Microsoft and Federal Government Reach Tentative Settlement
Wednesday October 31st, 2001
MSNBC is reporting that Microsoft has reached a tentative settlement with the Federal Government. The deal calls for a 5 year consent decree that forces Microsoft to release Windows without a variety of currently bundled programs like Internet Explorer, MSN Messenger, and Windows Media Player.
As you may know, the US Government has had consent decrees before, and Microsoft has completely ignored them, we feel. As in the past, we expect the version of Windows without the bundled packages to be almost identical in price to the current version of Windows. The last major question remaining is whether the State Attorneys General agree with the deal. We hope they do not, and push for much harsher punishment.
#46 AOL's dead dog
Friday November 2nd, 2001 11:50 PM
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I am not pro-Microsoft. I hate Microsoft. But AOL has its issues, too, and I think that the company's treatment of Netscape hasn't been great. The fact is, AOL COULD have tried to retake the browser market. AOL is and was then by far capable of IMMEDIATELY hacking up a version of Netscape that could have run within AOL. They did not. Now that the deal with Microsoft is over, AOL could have hacked in Netscape 4.x - which is supported better than Mozilla currently in the market - or used a "Quirk mode" version of Mozilla. They have not.
My personal opinion is that Microsoft was downright evil in its treatment of Netscape, but that AOL has been equally rotten in playing Netscape as the dead dog in the browser market in a deliberate effort to have the government disembowel a major competitor. You don't pay $13 million for the Netscape brand name and then do almost nothing with it unless you have a reason, and the reason was that if AOL used Netscape, the browser war would be largely unwon, giving Netscape a 40 share or higher.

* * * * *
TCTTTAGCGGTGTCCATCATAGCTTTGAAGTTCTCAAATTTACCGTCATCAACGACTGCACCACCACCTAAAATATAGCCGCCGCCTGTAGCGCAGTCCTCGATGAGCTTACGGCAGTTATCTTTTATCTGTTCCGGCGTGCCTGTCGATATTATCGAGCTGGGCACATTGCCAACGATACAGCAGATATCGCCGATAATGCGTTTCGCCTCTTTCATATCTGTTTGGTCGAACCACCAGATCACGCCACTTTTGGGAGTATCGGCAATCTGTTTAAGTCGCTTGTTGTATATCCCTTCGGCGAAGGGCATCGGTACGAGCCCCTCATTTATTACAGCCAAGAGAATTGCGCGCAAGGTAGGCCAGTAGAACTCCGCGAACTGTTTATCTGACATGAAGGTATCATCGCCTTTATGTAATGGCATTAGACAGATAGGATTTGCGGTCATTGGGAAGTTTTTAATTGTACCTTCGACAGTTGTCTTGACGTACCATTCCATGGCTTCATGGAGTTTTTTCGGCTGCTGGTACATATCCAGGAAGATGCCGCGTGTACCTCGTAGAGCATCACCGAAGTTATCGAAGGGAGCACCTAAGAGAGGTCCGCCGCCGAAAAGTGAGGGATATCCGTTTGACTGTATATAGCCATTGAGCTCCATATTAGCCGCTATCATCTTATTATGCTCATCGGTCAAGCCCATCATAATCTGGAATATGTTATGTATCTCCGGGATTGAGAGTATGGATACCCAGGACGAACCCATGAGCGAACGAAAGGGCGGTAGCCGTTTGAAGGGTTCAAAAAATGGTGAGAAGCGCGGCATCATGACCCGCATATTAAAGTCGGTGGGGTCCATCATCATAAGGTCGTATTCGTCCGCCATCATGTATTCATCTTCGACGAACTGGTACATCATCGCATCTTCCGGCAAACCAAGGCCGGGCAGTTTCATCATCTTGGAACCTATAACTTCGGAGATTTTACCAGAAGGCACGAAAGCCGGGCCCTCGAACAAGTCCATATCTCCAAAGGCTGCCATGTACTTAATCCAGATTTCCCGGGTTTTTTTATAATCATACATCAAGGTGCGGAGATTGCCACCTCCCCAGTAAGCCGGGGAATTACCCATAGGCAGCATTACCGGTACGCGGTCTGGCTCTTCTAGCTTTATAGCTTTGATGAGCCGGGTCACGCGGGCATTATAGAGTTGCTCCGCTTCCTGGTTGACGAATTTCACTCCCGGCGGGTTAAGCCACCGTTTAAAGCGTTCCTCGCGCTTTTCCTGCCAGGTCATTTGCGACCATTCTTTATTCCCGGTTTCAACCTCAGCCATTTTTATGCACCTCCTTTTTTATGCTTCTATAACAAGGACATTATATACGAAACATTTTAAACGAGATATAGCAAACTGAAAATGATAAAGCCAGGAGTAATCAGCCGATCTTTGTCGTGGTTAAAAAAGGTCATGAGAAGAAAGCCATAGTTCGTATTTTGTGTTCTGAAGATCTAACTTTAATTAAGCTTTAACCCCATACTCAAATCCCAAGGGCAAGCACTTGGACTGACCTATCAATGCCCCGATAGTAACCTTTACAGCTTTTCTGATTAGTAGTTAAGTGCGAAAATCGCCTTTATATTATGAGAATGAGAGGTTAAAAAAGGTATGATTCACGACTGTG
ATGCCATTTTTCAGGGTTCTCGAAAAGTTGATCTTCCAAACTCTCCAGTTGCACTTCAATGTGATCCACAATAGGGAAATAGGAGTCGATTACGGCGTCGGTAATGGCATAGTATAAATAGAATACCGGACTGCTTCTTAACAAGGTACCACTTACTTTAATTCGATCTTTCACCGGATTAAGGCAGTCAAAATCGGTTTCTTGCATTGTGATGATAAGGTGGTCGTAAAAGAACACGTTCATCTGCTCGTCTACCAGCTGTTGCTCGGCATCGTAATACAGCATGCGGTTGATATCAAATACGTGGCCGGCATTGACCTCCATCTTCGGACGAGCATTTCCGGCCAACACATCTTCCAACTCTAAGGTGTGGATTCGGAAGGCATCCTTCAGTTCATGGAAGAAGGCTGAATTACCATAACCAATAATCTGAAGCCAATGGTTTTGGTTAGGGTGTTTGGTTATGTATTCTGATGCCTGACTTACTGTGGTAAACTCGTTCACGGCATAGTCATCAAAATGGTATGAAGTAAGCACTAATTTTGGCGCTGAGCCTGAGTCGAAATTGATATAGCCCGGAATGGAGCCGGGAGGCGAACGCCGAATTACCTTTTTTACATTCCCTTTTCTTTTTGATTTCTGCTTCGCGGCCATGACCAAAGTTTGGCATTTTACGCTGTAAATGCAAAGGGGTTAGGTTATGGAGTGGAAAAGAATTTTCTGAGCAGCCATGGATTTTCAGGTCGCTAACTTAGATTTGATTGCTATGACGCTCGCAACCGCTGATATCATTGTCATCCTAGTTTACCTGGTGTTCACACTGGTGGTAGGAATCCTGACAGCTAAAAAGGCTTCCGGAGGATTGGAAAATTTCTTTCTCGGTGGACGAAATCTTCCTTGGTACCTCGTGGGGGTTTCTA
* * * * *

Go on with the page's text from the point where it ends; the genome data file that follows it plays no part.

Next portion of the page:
This would then have made the outcome of the trial irrelevant, since IE would not have retained a monopoly status in the browser market (monopolies are only considered 80 share or higher of any given market). I bet the government dropped the tying issue because they knew they couldn't disprove that AOL had and did not use their ability to campaign on the behalf of Netscape's browser share.
Therefore, as the whole basis of the case has now been put on rocky ground by AOL itself, who chose not to compete at all, I think it's best to get SOMETHING out of it now and get on with other lawsuits about .Net, Passport, and whatnot. No matter what the restrictions are, the appeals court upheld the monopoly maintenance case and other trials will benefit from that precedent. I don't know yet how happy I am with the proposed settlement; I do think the government might be wasting some of the firepower it has, but I think they're doing it in favor of getting immediate restrictions placed rather than allowing Microsoft to drag the court proceeding out eternally.
The fact is: the Netscape name has so far been AOL's sacrifice to kill Microsoft. By extension, it is my view that AOL will only start pushing Netscape AFTER this trial is done, so I want it over one way or another.